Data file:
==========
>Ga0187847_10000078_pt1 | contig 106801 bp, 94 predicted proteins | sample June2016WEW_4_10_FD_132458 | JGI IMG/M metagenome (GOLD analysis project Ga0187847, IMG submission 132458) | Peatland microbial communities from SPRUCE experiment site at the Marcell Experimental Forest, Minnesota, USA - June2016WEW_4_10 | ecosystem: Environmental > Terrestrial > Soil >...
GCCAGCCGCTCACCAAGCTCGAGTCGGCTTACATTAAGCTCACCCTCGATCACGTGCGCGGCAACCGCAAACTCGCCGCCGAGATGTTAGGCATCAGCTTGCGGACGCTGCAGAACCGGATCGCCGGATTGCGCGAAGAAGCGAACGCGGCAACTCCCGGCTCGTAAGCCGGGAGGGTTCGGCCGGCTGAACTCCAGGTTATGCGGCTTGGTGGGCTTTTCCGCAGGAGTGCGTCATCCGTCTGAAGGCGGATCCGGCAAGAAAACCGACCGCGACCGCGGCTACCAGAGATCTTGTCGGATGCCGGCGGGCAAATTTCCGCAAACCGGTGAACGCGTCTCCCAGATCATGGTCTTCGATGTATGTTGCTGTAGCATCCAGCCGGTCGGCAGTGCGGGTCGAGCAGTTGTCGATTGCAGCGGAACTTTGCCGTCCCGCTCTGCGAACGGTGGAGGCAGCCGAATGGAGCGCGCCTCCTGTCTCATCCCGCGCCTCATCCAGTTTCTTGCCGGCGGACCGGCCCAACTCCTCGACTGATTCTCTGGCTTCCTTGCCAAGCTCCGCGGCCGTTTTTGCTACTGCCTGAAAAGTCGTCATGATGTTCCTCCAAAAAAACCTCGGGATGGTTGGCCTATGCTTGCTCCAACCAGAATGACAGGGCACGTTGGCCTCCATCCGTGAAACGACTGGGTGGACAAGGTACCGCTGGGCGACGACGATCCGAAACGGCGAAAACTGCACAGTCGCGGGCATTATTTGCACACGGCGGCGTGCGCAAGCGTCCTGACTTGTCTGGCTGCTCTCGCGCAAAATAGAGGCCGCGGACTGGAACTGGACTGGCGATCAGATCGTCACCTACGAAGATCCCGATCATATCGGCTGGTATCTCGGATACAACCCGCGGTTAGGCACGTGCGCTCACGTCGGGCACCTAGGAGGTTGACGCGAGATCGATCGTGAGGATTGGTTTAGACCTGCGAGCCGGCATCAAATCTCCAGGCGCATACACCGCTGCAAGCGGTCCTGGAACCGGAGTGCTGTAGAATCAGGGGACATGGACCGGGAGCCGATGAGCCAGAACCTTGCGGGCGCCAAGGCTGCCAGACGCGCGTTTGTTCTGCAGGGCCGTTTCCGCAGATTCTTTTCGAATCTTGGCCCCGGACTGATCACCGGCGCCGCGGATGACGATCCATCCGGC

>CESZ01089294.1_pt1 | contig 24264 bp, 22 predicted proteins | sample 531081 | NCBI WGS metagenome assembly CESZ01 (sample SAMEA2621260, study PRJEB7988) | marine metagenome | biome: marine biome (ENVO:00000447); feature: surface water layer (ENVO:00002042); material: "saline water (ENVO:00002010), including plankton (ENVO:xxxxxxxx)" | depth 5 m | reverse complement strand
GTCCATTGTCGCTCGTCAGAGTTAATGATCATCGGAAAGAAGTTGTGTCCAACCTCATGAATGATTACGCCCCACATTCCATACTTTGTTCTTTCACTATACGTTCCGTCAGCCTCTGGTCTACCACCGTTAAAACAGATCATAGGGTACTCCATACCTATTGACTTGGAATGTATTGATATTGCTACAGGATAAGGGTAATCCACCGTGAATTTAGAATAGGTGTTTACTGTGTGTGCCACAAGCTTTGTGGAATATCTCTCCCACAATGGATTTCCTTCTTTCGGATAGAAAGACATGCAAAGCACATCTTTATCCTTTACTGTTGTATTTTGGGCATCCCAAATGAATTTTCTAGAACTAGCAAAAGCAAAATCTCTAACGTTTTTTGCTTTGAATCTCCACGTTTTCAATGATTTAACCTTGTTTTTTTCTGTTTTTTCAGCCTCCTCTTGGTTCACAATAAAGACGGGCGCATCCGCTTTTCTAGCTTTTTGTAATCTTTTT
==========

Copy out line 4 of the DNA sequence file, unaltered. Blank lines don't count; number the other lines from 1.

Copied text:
GTCCATTGTCGCTCGTCAGAGTTAATGATCATCGGAAAGAAGTTGTGTCCAACCTCATGAATGATTACGCCCCACATTCCATACTTTGTTCTTTCACTATACGTTCCGTCAGCCTCTGGTCTACCACCGTTAAAACAGATCATAGGGTACTCCATACCTATTGACTTGGAATGTATTGATATTGCTACAGGATAAGGGTAATCCACCGTGAATTTAGAATAGGTGTTTACTGTGTGTGCCACAAGCTTTGTGGAATATCTCTCCCACAATGGATTTCCTTCTTTCGGATAGAAAGACATGCAAAGCACATCTTTATCCTTTACTGTTGTATTTTGGGCATCCCAAATGAATTTTCTAGAACTAGCAAAAGCAAAATCTCTAACGTTTTTTGCTTTGAATCTCCACGTTTTCAATGATTTAACCTTGTTTTTTTCTGTTTTTTCAGCCTCCTCTTGGTTCACAATAAAGACGGGCGCATCCGCTTTTCTAGCTTTTTGTAATCTTTTT